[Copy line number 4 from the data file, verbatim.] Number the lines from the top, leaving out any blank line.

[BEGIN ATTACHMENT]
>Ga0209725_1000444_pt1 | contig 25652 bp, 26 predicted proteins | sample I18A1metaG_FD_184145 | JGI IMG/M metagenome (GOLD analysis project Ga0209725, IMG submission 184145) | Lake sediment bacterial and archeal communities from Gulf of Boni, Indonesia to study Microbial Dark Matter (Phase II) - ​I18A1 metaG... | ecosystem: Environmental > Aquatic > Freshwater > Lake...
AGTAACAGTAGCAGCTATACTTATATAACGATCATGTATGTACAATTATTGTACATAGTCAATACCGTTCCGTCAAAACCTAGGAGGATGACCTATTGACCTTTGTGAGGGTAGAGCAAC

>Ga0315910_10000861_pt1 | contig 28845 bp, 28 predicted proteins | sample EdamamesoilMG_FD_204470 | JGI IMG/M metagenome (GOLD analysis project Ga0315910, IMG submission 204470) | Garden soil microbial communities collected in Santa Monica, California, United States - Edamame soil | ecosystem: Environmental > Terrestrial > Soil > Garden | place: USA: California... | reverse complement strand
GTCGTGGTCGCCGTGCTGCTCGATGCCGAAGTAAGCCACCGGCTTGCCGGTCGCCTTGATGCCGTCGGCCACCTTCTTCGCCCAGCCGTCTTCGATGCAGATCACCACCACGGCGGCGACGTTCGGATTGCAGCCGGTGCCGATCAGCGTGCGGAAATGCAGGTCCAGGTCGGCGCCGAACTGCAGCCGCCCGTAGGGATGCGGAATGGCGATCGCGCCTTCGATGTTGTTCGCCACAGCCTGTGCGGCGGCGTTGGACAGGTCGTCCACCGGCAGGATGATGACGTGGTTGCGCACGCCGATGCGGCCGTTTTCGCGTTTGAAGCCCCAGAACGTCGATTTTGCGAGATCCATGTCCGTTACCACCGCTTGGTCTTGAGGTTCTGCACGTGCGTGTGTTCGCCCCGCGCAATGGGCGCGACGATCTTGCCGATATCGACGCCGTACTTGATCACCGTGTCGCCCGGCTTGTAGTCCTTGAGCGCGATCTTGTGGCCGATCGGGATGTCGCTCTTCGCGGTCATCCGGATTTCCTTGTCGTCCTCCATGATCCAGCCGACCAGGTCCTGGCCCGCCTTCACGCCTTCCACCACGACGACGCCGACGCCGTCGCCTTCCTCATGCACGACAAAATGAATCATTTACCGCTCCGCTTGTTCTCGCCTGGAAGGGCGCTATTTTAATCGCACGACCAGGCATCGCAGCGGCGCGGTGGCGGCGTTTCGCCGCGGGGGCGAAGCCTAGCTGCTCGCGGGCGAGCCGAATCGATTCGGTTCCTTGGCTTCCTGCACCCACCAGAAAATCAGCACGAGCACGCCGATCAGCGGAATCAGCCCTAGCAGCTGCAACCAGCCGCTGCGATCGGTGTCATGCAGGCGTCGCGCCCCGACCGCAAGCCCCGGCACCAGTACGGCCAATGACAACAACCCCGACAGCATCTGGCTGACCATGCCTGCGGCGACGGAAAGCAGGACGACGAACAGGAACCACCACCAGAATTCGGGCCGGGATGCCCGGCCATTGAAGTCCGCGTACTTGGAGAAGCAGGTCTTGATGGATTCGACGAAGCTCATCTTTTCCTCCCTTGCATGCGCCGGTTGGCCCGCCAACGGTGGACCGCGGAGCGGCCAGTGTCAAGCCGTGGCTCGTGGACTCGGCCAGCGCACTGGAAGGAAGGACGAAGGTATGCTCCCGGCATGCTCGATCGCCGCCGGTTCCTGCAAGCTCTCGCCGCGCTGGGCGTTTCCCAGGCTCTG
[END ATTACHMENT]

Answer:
GTCGTGGTCGCCGTGCTGCTCGATGCCGAAGTAAGCCACCGGCTTGCCGGTCGCCTTGATGCCGTCGGCCACCTTCTTCGCCCAGCCGTCTTCGATGCAGATCACCACCACGGCGGCGACGTTCGGATTGCAGCCGGTGCCGATCAGCGTGCGGAAATGCAGGTCCAGGTCGGCGCCGAACTGCAGCCGCCCGTAGGGATGCGGAATGGCGATCGCGCCTTCGATGTTGTTCGCCACAGCCTGTGCGGCGGCGTTGGACAGGTCGTCCACCGGCAGGATGATGACGTGGTTGCGCACGCCGATGCGGCCGTTTTCGCGTTTGAAGCCCCAGAACGTCGATTTTGCGAGATCCATGTCCGTTACCACCGCTTGGTCTTGAGGTTCTGCACGTGCGTGTGTTCGCCCCGCGCAATGGGCGCGACGATCTTGCCGATATCGACGCCGTACTTGATCACCGTGTCGCCCGGCTTGTAGTCCTTGAGCGCGATCTTGTGGCCGATCGGGATGTCGCTCTTCGCGGTCATCCGGATTTCCTTGTCGTCCTCCATGATCCAGCCGACCAGGTCCTGGCCCGCCTTCACGCCTTCCACCACGACGACGCCGACGCCGTCGCCTTCCTCATGCACGACAAAATGAATCATTTACCGCTCCGCTTGTTCTCGCCTGGAAGGGCGCTATTTTAATCGCACGACCAGGCATCGCAGCGGCGCGGTGGCGGCGTTTCGCCGCGGGGGCGAAGCCTAGCTGCTCGCGGGCGAGCCGAATCGATTCGGTTCCTTGGCTTCCTGCACCCACCAGAAAATCAGCACGAGCACGCCGATCAGCGGAATCAGCCCTAGCAGCTGCAACCAGCCGCTGCGATCGGTGTCATGCAGGCGTCGCGCCCCGACCGCAAGCCCCGGCACCAGTACGGCCAATGACAACAACCCCGACAGCATCTGGCTGACCATGCCTGCGGCGACGGAAAGCAGGACGACGAACAGGAACCACCACCAGAATTCGGGCCGGGATGCCCGGCCATTGAAGTCCGCGTACTTGGAGAAGCAGGTCTTGATGGATTCGACGAAGCTCATCTTTTCCTCCCTTGCATGCGCCGGTTGGCCCGCCAACGGTGGACCGCGGAGCGGCCAGTGTCAAGCCGTGGCTCGTGGACTCGGCCAGCGCACTGGAAGGAAGGACGAAGGTATGCTCCCGGCATGCTCGATCGCCGCCGGTTCCTGCAAGCTCTCGCCGCGCTGGGCGTTTCCCAGGCTCTG